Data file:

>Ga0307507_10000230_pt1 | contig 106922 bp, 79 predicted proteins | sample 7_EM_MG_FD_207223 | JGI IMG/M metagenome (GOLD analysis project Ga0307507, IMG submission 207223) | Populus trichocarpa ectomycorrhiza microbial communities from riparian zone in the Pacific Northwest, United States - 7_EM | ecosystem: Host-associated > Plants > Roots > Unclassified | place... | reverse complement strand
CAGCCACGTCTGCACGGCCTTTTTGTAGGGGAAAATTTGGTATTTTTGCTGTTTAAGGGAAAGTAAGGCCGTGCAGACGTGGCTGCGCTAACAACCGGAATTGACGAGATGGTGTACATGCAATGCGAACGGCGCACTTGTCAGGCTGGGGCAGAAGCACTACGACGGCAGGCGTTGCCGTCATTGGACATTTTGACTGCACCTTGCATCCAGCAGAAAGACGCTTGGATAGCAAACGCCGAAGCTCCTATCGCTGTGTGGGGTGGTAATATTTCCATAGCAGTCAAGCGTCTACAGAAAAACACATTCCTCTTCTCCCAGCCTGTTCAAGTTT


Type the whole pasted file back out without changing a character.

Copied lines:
>Ga0307507_10000230_pt1 | contig 106922 bp, 79 predicted proteins | sample 7_EM_MG_FD_207223 | JGI IMG/M metagenome (GOLD analysis project Ga0307507, IMG submission 207223) | Populus trichocarpa ectomycorrhiza microbial communities from riparian zone in the Pacific Northwest, United States - 7_EM | ecosystem: Host-associated > Plants > Roots > Unclassified | place... | reverse complement strand
CAGCCACGTCTGCACGGCCTTTTTGTAGGGGAAAATTTGGTATTTTTGCTGTTTAAGGGAAAGTAAGGCCGTGCAGACGTGGCTGCGCTAACAACCGGAATTGACGAGATGGTGTACATGCAATGCGAACGGCGCACTTGTCAGGCTGGGGCAGAAGCACTACGACGGCAGGCGTTGCCGTCATTGGACATTTTGACTGCACCTTGCATCCAGCAGAAAGACGCTTGGATAGCAAACGCCGAAGCTCCTATCGCTGTGTGGGGTGGTAATATTTCCATAGCAGTCAAGCGTCTACAGAAAAACACATTCCTCTTCTCCCAGCCTGTTCAAGTTT